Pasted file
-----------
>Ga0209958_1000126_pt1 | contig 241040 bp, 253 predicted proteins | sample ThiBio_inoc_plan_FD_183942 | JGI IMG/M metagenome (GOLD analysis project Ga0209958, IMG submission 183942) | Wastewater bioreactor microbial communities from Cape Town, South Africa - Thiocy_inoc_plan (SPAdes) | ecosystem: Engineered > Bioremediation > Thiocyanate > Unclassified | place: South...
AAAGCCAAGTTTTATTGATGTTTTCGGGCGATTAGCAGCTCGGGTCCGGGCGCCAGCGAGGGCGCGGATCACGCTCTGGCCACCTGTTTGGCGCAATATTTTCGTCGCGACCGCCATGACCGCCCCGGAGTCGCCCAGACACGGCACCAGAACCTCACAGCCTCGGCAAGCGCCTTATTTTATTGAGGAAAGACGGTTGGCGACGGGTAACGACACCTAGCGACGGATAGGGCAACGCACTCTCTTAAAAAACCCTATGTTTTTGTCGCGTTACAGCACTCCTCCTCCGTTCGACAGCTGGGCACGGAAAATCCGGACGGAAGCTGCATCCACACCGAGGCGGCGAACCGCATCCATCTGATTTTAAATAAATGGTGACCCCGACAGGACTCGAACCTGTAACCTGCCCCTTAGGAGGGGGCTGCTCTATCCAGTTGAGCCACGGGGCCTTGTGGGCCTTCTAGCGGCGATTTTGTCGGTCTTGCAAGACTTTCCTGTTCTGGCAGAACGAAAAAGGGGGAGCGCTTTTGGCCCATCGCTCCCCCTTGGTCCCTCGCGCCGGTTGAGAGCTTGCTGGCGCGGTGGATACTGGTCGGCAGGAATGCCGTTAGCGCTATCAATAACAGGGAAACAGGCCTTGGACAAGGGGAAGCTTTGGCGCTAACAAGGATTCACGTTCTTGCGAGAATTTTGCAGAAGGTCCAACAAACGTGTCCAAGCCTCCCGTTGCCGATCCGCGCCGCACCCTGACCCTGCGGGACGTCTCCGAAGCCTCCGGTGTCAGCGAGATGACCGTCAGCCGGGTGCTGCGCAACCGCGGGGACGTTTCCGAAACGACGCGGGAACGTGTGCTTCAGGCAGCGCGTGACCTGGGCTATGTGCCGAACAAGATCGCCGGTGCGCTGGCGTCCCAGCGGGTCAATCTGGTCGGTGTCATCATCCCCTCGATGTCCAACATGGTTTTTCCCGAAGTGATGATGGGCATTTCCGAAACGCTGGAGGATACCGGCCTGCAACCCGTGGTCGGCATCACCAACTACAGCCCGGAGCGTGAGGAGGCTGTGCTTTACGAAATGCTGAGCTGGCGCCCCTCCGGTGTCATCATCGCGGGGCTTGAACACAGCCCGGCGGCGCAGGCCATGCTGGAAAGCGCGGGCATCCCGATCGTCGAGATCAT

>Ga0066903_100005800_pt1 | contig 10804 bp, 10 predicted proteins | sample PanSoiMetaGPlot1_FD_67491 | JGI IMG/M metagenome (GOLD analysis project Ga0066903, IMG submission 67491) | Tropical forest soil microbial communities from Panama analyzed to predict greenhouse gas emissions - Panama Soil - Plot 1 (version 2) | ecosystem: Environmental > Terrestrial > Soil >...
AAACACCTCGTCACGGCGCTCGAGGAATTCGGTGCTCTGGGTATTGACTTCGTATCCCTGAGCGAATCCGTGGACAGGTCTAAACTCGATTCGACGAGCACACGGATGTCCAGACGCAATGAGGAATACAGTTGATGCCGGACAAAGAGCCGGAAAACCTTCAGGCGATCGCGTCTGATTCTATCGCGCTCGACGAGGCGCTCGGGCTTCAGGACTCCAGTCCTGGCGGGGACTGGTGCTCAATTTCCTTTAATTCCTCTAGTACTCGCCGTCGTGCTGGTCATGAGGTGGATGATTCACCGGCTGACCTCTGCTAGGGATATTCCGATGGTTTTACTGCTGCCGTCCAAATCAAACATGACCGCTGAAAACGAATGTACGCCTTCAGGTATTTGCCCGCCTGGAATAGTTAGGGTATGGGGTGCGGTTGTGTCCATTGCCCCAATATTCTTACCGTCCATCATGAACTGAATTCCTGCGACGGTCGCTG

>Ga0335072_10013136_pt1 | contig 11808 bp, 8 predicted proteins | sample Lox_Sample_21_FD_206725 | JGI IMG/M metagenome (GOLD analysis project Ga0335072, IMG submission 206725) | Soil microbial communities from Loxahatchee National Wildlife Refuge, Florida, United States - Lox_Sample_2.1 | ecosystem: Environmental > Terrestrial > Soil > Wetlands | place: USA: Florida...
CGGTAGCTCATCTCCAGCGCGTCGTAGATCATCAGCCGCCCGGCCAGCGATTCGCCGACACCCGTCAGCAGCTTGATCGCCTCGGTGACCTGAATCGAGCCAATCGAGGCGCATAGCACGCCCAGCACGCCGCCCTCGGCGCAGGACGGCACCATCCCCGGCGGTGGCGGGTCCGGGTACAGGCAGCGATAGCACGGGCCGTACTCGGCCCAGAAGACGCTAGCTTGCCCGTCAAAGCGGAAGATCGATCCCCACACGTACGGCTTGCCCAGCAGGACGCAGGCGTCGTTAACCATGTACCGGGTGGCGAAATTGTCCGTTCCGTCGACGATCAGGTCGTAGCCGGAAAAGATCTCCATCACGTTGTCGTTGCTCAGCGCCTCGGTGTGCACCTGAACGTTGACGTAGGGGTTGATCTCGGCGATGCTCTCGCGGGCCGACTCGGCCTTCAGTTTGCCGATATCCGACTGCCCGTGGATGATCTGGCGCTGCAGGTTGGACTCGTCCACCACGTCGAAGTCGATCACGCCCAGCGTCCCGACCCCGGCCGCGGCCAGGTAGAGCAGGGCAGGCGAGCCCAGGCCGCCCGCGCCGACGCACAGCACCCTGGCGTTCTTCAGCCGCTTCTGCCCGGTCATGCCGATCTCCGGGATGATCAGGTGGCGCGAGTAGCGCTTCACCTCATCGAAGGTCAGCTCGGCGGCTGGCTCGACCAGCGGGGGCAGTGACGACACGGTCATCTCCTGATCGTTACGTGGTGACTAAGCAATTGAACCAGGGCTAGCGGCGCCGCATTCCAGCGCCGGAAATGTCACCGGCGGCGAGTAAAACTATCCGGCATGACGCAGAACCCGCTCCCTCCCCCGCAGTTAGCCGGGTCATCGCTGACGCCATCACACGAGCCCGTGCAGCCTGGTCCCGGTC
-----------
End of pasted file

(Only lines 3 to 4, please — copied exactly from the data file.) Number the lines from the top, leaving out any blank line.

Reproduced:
>Ga0066903_100005800_pt1 | contig 10804 bp, 10 predicted proteins | sample PanSoiMetaGPlot1_FD_67491 | JGI IMG/M metagenome (GOLD analysis project Ga0066903, IMG submission 67491) | Tropical forest soil microbial communities from Panama analyzed to predict greenhouse gas emissions - Panama Soil - Plot 1 (version 2) | ecosystem: Environmental > Terrestrial > Soil >...
AAACACCTCGTCACGGCGCTCGAGGAATTCGGTGCTCTGGGTATTGACTTCGTATCCCTGAGCGAATCCGTGGACAGGTCTAAACTCGATTCGACGAGCACACGGATGTCCAGACGCAATGAGGAATACAGTTGATGCCGGACAAAGAGCCGGAAAACCTTCAGGCGATCGCGTCTGATTCTATCGCGCTCGACGAGGCGCTCGGGCTTCAGGACTCCAGTCCTGGCGGGGACTGGTGCTCAATTTCCTTTAATTCCTCTAGTACTCGCCGTCGTGCTGGTCATGAGGTGGATGATTCACCGGCTGACCTCTGCTAGGGATATTCCGATGGTTTTACTGCTGCCGTCCAAATCAAACATGACCGCTGAAAACGAATGTACGCCTTCAGGTATTTGCCCGCCTGGAATAGTTAGGGTATGGGGTGCGGTTGTGTCCATTGCCCCAATATTCTTACCGTCCATCATGAACTGAATTCCTGCGACGGTCGCTG